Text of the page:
Memphis: A Newcomer’s Perspective, Pt. 1

Posted on November 29, 2014



By: Audrey Petit-Trigg

Editor’s Note: Audrey Petit-Trigg arrived in Memphis no more than a month ago from Paris, France, joining her husband who recently started a research program at the University of Memphis. Eager to immerse herself in the city, Audrey contacted theGRIND to ask if she could submit a series of articles recording her observations, questions, and thoughts about Memphis as she begins her journey in the city. Memphis is her first long-time exposure to the United States, presenting a unique perspective on the city. We are grateful for Audrey’s contribution and look forward to publishing the remainder of her series over the next few months. 

I remember the warmth first. The Southern humidity in the air as I took my first breath out of the Amtrak station. Here we were, my husband and I, after nearly forty-eight hours travelling from Europe. Memphis, Tennessee. We had built up on this moment for months and here we were.

It felt like standing in the middle of a historical landmark, out of time and yet so desperately rooted in the millennium. I was not even seven in the morning, in front of the legendary Arcade restaurant, looking over Earnestine and Hazel’s. The streets were silent and still, our only companion was the wind, making the traffic lights dance over the wires.

Getting settled in the city, I realised that first impression was not just a fleeting feeling. It was the very essence of the city.

History is everywhere in Memphis, as painful as it is beautiful, the memory of each and every moment is engraved in the brick walls and in the cracked pavements.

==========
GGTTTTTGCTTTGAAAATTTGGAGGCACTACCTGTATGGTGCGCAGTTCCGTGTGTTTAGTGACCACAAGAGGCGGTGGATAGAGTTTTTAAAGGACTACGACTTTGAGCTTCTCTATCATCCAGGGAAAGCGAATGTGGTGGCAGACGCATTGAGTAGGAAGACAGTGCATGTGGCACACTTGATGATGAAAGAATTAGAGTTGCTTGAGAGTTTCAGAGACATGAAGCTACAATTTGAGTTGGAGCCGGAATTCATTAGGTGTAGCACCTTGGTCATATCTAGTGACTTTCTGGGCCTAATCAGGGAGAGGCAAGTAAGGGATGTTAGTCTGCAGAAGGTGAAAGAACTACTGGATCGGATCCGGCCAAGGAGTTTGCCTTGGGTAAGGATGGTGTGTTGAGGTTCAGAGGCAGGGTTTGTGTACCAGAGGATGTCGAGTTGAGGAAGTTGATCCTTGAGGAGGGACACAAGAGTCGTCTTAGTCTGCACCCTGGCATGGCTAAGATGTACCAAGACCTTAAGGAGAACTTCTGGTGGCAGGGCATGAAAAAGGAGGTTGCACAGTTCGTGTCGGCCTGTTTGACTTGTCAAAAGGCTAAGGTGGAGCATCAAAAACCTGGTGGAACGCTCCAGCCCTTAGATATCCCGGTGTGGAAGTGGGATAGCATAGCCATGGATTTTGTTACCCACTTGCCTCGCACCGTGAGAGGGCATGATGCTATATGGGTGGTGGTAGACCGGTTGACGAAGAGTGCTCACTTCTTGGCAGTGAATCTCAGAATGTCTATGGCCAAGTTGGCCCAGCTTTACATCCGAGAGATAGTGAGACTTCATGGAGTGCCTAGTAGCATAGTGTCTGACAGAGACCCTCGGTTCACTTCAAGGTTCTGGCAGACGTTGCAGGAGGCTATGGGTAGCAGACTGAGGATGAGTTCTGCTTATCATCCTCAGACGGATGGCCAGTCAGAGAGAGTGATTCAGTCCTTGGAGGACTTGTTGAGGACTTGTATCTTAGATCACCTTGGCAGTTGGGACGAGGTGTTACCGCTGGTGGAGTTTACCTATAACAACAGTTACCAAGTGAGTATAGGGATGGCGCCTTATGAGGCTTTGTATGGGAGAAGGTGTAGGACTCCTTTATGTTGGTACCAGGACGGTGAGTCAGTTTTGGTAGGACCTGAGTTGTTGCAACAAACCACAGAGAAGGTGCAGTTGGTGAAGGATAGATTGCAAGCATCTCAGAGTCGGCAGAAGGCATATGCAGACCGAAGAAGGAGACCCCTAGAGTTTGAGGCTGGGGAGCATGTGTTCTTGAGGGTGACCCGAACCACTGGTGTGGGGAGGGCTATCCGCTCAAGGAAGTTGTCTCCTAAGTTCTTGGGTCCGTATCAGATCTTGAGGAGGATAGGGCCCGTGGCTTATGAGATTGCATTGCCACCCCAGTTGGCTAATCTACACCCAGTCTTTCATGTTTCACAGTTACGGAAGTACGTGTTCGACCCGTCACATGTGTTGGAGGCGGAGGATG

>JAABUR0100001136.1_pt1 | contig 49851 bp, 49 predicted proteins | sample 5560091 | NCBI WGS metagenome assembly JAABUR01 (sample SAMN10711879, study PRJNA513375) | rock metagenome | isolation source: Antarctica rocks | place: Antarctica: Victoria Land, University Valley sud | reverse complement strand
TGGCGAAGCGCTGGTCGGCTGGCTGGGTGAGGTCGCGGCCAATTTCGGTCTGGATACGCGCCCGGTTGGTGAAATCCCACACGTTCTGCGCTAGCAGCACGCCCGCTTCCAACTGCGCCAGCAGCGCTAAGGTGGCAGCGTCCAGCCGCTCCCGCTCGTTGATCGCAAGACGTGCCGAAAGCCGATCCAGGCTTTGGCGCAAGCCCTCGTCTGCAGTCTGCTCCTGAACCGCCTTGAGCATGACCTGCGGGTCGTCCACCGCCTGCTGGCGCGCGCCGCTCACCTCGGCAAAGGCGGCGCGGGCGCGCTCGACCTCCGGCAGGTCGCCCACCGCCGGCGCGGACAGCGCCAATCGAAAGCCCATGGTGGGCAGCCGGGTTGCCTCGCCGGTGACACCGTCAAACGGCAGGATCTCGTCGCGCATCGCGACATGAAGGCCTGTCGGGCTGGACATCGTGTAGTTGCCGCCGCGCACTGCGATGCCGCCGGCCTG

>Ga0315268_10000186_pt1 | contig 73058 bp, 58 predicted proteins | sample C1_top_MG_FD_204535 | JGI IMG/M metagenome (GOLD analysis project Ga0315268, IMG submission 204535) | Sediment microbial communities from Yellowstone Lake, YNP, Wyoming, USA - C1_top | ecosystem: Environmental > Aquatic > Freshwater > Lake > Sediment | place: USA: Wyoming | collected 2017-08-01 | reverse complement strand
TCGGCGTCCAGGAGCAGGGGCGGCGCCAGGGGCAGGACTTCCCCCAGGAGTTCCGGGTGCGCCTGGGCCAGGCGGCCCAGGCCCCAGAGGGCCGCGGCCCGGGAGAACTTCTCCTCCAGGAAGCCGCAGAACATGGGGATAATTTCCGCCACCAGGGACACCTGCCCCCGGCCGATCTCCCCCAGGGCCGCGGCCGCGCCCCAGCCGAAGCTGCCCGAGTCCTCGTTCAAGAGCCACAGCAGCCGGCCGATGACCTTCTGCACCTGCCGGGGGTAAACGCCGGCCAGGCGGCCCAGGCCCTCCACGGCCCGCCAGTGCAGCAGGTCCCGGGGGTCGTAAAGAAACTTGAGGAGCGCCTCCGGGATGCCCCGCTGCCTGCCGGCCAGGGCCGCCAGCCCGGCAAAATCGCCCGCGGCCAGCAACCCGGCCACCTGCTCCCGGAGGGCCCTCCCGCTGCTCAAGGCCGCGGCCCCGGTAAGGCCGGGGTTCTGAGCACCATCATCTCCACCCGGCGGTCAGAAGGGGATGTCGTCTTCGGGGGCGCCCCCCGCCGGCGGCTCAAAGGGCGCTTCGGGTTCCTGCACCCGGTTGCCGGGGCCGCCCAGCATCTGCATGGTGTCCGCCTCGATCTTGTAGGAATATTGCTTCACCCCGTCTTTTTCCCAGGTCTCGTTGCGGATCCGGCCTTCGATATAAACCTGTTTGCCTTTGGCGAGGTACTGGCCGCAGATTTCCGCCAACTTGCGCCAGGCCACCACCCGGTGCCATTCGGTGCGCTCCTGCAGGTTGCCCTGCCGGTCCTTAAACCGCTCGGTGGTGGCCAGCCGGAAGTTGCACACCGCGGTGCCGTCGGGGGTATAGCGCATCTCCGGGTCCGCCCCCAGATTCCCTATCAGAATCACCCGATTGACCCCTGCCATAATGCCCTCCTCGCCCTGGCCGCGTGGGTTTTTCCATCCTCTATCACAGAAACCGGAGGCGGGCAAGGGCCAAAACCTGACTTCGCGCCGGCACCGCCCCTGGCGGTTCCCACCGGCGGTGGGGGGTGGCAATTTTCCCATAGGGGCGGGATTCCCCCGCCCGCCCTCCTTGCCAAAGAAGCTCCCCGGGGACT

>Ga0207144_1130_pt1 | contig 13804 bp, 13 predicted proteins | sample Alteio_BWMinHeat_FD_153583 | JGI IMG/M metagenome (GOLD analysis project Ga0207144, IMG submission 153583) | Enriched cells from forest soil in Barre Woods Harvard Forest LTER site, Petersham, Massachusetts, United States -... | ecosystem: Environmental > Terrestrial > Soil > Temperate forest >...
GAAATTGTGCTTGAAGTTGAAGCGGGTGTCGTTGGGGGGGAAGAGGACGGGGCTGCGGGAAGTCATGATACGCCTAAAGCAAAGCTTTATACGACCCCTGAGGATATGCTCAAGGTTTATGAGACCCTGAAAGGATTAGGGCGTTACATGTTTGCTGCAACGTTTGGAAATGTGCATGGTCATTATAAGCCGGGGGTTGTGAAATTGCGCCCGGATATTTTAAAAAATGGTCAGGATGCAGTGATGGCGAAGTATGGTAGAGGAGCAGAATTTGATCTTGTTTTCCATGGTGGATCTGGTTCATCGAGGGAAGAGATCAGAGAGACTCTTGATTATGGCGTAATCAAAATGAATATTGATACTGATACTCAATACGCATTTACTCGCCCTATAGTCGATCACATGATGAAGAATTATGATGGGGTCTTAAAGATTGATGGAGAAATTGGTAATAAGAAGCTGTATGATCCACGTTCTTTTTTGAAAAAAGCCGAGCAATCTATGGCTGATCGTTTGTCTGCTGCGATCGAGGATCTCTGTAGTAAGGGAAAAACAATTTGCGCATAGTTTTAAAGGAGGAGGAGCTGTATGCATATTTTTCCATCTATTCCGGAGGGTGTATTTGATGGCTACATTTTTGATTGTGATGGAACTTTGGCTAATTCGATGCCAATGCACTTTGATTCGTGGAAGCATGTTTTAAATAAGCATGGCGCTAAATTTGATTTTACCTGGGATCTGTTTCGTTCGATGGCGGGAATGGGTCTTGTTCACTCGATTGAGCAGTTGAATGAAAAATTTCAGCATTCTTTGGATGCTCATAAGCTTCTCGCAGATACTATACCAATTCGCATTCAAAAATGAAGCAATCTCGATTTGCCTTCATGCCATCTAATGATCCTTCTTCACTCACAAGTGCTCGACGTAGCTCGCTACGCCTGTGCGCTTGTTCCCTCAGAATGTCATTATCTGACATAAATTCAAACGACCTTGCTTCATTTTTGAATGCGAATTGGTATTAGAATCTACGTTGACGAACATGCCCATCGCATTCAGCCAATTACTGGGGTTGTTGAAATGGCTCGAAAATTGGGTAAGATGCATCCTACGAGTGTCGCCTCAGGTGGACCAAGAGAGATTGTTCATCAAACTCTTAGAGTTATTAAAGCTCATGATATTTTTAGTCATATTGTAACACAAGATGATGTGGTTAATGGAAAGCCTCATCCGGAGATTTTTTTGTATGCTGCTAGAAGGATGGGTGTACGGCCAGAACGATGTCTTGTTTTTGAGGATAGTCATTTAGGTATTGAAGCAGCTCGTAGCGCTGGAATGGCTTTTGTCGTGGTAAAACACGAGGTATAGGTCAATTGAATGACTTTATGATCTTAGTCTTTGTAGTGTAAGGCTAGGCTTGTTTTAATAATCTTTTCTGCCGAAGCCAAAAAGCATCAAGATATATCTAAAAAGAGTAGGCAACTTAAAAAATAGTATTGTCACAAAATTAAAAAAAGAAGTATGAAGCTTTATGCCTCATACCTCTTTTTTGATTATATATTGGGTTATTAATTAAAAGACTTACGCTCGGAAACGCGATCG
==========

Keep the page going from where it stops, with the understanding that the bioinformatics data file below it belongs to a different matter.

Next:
My first days were spent in a haze, discovering the city, exploring the streets, hovering in cafés and getting attuned to the Southern way of life. My European nature was tempted to walk everywhere and anywhere, but Memphians soon advised me not to. Nonetheless, I kept walking, dissecting the streets, willing to peel the zest out of the city’s facades, willing to see beyond and through them.

And downtown Memphis became my home, little by little.

I soon discovered that Memphis is not only about the nostalgia of the golden days, nor is it as depressed as the rest of America wants to make us believe. It is alive. It breathes. It thinks. It acts. It raises against inertia.

I met a couple of people in the cafés and shops downtown. Talking to them was easy. My curiosity was welcomed. It was spontaneous. And all of them, with no exception, told me a unique tale of their own Memphis. They were committed, invested and passionate about their community. This was entirely new to me, whose experience of the urban life was that of faceless metropoles, where the art of ignoring your neighbour is almost a national sport.

It is then that I realised: the humans of Memphis make Memphis, and as a newcomer, not doing anything about it would have made no sense. I needed to get involved myself, one way or another, and see the city through the eyes of its inhabitants. This is how I met the people that introduced me to their very special city, who made me see it from another perspective. Not only mine, not only theirs, but a complete other, that I’ll let you discover with me.

Posted in: Lifestyle